Our Canavan Disease Main Article provides a comprehensive look at the who, what, when and how of Canavan Disease

Definition of Canavan disease

Canavan disease: A progressive, inherited disorder of the central nervous system that is caused by a deficiency of the enzyme aspartoacylase. Signs appearing in children between 3 and 6 months of age include developmental delay, significant motor slowness, enlargement of the head (macrocephaly), loss of muscle tone (hypotonia), poor head control, and severe feeding problems. As the disease progresses, seizures, shrinkage of the nerve to the eye (optic atrophy), and often blindness develop, as do heartburn (gastrointestinal reflux) and deterioration of the ability to swallow. Canavan disease is inherited as an autosomal recessive condition, with both parents silently carrying a single Canavan gene and each of their children running a 25 percent risk of receiving both genes and having the disease. Canavan disease is more prevalent among individuals of Eastern European Jewish (Ashkenazi) background than in others. There is currently no effective treatment and affected children die in the first decade of life. Also known as spongy degeneration of the central nervous system and Canavan-Van Bogaert-Bertrand disease.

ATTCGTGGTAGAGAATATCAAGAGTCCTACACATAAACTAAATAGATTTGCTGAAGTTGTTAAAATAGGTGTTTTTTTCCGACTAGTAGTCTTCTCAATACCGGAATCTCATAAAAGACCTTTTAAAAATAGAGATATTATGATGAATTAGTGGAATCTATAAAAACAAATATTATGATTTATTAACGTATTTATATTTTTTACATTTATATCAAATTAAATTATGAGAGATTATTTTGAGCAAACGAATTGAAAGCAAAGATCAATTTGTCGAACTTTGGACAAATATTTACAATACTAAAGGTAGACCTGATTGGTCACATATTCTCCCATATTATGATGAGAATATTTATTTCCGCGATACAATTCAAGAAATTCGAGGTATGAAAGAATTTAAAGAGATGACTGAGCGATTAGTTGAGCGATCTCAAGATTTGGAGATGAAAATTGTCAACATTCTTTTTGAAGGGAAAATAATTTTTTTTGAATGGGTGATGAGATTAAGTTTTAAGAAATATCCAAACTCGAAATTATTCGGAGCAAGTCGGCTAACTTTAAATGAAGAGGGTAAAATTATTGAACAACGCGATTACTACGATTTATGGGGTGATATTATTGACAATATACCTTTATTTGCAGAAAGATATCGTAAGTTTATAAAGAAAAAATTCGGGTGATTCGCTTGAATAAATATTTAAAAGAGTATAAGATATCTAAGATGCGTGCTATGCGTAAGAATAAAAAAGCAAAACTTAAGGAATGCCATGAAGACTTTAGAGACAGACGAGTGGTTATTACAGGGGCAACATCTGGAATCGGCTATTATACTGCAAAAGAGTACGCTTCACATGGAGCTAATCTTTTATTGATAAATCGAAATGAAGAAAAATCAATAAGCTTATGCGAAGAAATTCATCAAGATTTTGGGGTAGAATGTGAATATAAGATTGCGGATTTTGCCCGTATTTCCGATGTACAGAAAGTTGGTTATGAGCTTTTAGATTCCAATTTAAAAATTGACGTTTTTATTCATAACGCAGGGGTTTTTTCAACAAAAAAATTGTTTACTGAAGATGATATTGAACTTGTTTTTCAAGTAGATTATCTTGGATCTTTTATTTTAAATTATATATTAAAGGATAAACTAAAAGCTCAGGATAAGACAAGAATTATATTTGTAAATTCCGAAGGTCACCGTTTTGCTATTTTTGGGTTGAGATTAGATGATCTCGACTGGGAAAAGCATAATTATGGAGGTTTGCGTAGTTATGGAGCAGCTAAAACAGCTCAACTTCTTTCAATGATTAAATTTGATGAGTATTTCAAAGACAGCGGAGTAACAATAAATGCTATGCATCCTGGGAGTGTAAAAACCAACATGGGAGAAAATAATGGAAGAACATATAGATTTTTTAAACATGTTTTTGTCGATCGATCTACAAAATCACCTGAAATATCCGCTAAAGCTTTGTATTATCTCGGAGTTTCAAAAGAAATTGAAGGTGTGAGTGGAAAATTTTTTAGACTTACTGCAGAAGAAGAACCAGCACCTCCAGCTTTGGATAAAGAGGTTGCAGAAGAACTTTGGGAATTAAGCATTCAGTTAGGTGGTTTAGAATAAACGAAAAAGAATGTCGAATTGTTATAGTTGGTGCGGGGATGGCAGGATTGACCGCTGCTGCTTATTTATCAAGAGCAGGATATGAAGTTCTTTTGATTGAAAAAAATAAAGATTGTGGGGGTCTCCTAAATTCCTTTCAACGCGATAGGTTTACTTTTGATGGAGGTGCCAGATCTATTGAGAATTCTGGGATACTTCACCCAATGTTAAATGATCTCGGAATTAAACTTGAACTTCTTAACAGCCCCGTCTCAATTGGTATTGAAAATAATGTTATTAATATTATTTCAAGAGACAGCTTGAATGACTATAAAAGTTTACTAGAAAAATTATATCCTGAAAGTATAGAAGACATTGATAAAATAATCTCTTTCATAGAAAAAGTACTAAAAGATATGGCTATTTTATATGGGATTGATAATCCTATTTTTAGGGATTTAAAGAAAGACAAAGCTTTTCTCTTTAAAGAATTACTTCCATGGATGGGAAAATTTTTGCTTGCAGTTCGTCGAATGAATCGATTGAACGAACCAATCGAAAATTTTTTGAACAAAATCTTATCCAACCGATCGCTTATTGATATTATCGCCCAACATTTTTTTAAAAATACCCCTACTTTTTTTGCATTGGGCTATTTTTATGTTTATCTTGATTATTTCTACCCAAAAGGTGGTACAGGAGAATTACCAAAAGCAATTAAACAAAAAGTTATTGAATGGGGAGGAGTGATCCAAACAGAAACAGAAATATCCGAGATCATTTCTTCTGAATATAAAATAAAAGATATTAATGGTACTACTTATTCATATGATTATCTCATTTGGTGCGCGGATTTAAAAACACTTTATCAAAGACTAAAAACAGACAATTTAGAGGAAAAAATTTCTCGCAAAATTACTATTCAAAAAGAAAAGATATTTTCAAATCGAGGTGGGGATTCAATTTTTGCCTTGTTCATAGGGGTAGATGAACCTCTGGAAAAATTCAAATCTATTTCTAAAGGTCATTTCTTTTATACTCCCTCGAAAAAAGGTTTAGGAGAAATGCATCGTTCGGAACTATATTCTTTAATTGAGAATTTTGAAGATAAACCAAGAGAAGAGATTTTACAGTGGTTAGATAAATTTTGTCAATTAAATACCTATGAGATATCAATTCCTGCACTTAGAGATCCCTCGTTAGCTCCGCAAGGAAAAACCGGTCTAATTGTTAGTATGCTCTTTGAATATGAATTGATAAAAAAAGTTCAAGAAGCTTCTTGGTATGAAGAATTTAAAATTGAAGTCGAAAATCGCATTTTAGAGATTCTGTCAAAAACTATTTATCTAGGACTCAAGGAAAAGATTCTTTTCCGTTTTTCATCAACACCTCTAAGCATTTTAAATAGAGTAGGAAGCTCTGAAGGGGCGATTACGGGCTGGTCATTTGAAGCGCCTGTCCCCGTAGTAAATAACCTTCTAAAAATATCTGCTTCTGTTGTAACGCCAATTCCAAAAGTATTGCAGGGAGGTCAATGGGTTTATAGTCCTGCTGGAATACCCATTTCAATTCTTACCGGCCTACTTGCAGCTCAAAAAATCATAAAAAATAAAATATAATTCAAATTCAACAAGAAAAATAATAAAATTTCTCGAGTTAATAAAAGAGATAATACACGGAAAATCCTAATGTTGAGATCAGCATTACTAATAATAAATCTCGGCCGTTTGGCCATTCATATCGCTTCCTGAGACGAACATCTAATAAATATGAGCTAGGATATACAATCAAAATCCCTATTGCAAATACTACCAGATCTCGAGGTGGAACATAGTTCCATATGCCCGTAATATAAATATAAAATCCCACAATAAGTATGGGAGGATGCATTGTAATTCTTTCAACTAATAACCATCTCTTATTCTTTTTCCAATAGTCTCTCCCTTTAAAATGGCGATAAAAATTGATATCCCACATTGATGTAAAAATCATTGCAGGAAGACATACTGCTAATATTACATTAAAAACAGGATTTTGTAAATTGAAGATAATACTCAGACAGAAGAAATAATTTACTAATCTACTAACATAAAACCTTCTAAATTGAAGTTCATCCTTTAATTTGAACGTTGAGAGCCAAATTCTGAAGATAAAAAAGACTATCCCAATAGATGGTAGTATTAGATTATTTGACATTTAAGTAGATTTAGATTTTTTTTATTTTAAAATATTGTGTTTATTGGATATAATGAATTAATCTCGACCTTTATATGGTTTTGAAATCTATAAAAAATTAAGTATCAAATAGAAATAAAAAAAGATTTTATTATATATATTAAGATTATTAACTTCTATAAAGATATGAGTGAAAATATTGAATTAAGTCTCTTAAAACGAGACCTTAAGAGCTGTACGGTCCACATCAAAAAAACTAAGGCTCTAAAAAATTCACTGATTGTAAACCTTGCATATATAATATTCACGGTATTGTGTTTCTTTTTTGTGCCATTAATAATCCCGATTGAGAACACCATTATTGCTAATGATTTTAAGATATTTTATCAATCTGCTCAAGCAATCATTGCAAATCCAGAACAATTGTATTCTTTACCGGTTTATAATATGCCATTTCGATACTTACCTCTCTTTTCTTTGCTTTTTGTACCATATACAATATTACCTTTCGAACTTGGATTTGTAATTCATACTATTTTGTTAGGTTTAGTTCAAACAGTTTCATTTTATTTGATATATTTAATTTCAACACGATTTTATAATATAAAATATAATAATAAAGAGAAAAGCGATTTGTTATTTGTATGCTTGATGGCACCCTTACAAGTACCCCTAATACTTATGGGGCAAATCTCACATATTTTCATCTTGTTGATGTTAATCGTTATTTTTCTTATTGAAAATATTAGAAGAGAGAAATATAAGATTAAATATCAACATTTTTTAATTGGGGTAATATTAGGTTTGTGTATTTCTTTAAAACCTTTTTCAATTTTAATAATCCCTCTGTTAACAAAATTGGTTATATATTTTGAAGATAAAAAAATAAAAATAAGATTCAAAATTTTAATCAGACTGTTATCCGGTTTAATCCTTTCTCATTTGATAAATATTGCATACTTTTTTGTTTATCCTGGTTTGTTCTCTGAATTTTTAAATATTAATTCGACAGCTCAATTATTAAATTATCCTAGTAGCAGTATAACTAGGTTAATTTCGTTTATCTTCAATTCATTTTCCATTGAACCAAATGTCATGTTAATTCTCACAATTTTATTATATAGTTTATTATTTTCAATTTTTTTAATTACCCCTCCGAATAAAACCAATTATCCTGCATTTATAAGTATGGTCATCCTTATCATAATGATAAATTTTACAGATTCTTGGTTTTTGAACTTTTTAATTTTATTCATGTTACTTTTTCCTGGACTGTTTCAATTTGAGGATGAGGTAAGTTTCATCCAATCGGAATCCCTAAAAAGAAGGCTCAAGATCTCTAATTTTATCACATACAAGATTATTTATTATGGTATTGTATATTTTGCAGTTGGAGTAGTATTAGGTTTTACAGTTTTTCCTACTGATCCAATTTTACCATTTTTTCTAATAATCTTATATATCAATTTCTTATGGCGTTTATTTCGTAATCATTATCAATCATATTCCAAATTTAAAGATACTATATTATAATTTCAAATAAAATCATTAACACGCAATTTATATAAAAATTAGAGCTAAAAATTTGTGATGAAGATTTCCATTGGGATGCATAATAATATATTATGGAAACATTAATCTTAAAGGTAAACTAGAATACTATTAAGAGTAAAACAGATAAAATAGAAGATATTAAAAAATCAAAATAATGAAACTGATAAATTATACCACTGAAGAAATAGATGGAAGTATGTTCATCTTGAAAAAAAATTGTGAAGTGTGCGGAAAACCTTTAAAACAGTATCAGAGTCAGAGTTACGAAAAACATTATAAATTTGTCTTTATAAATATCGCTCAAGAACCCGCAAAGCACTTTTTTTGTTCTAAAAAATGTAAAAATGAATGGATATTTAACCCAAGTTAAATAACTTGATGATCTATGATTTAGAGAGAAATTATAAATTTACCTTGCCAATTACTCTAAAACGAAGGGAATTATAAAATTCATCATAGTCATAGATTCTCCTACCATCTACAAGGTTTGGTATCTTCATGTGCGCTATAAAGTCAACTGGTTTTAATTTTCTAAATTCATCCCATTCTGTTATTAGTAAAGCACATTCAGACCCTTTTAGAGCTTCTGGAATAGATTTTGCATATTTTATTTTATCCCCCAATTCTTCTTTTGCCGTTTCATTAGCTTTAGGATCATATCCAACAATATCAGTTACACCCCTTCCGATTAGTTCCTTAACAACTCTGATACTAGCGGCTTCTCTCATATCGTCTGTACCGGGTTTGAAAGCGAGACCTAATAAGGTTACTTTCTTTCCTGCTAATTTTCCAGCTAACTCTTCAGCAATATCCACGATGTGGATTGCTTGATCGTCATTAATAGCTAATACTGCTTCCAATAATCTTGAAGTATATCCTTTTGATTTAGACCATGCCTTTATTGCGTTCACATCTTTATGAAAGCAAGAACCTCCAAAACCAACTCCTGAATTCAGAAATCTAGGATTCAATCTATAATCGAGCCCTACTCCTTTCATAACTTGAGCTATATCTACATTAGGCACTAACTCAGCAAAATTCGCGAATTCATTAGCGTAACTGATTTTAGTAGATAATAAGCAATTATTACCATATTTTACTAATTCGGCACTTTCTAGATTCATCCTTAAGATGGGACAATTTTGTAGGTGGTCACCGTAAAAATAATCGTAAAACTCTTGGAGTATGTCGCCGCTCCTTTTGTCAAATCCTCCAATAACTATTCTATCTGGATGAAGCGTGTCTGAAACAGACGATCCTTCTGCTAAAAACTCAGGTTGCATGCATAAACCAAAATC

Last Editorial Review: 3/19/2012

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